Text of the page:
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Clin Orthop Relat Res. 2008 May;466(5):1141-7. doi: 10.1007/s11999-008-0202-y. Epub 2008 Mar 8.

THA using an anatomic stem in patients with femoral head osteonecrosis.

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  • 1Department of Orthopaedic Surgery, Seoul National University College of Medicine, Seoul, South Korea.

Abstract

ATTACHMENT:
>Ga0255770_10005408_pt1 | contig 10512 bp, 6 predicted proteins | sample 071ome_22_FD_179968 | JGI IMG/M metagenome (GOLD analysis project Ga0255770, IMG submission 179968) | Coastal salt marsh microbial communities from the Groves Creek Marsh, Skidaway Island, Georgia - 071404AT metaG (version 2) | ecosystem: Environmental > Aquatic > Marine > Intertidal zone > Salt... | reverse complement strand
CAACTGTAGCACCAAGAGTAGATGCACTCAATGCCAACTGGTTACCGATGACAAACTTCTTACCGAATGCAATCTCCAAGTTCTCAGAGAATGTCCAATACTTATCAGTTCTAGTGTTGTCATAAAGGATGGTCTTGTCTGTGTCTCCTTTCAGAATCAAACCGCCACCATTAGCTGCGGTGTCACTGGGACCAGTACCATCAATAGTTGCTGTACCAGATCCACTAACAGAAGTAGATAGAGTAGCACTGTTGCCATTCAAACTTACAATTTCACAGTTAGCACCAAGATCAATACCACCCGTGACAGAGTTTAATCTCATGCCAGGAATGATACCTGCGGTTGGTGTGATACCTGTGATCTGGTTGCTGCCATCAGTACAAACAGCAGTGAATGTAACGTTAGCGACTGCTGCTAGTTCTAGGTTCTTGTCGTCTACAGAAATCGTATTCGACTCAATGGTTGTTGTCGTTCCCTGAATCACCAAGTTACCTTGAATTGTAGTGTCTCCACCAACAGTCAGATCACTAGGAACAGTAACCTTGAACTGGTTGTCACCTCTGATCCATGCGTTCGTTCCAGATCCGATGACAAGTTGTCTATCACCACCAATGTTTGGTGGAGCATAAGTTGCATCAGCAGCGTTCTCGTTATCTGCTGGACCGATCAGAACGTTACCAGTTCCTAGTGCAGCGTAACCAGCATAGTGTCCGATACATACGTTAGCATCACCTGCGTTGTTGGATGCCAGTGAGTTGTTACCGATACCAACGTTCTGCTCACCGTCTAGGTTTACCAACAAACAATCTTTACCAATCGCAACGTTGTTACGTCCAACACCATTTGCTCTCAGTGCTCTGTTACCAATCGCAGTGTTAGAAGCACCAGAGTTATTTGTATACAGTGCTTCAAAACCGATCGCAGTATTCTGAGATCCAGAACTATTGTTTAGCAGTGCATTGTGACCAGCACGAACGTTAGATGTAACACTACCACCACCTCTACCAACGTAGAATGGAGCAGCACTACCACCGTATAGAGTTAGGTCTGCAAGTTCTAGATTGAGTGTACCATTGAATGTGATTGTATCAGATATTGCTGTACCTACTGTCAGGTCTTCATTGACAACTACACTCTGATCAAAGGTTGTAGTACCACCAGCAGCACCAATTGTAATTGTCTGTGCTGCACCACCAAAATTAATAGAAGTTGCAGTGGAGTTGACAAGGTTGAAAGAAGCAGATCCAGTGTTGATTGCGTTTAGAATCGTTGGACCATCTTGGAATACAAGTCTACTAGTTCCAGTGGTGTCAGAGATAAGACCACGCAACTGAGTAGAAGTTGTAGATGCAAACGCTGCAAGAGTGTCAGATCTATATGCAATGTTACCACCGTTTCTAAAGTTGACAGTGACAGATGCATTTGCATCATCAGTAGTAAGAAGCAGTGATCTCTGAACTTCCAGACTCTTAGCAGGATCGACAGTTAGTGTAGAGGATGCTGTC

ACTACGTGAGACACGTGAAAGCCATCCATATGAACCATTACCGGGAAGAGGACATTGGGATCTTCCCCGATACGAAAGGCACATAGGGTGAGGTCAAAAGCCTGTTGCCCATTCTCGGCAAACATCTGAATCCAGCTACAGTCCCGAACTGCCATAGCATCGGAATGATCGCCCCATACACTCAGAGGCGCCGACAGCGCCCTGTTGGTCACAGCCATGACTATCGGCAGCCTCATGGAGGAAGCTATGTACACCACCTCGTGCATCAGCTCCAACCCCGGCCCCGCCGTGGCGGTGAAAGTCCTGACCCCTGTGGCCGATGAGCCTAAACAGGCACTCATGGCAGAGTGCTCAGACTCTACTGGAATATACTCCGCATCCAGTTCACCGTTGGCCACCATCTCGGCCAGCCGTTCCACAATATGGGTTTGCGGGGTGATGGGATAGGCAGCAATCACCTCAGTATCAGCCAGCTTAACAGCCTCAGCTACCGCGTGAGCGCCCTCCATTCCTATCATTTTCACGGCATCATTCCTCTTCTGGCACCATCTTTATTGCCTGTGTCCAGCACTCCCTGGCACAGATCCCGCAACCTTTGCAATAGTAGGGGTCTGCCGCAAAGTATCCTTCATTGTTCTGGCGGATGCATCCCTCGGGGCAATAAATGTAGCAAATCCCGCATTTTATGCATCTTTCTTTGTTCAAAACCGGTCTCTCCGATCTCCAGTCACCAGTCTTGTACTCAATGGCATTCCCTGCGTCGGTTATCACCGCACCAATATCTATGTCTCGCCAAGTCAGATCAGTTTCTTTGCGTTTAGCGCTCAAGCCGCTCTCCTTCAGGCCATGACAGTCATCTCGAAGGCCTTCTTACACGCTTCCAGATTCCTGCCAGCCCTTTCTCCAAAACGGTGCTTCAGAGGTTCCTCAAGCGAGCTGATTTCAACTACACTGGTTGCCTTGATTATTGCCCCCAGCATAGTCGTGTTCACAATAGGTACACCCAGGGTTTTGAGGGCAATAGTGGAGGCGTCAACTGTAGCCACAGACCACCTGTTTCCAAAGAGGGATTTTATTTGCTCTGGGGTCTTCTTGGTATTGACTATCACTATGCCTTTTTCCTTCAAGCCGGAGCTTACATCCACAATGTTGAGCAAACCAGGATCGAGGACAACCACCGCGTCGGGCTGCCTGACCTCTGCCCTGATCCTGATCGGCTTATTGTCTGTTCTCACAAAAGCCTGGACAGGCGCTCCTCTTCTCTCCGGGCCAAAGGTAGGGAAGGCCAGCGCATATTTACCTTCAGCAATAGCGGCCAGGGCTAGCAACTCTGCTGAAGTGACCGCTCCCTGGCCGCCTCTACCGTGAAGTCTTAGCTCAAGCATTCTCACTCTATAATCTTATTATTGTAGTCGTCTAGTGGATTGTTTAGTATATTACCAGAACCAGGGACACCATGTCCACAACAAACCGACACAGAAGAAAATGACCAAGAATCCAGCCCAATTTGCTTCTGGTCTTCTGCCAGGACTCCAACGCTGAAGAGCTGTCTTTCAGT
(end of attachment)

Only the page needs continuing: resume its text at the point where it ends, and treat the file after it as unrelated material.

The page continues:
Treating young patients with femoral head osteonecrosis (ON) remains challenging. Anatomic stems were introduced in the 1980s and 1990s to improve the proximal canal fit in an attempt to enhance long-term implant survival, an important aspect of treating young patients. We began using one design in 1993 and asked three questions to confirm whether the design criteria improved outcomes in patients with ON: (1) What is the long term survivorship of these implants?; (2) What is the amount and rate of wear?; and (3) What is the incidence of osteolysis? We retrospectively reviewed 56 patients (69 hips) who underwent THA for femoral head ON with a cementless anatomic stem proximally coated with hydroxyapatite. Four patients (four hips) were lost to followup and 16 patients (19 hips) died. In the remaining 36 patients (46 hips) the minimum followup was 10 years (mean, 11.2 years; range, 10-13 years). The mean age at operation was 48.6 years. The average Harris hip score at last followup was 87 points. Worst-case survivorship was 58.1% at 13 years and best-case was 93.3%. The average linear wear of the polyethylene liner was 2.02 mm and the average annual wear was 0.18 mm per year. Thirty-seven hips (80%) had femoral osteolysis and 14 (30%) had acetabular osteolysis. One patient who had extensive femoral osteolysis and stem loosening was revised at 11.2 years postoperatively. The high rates of polyethylene wear and osteolysis are of concern.

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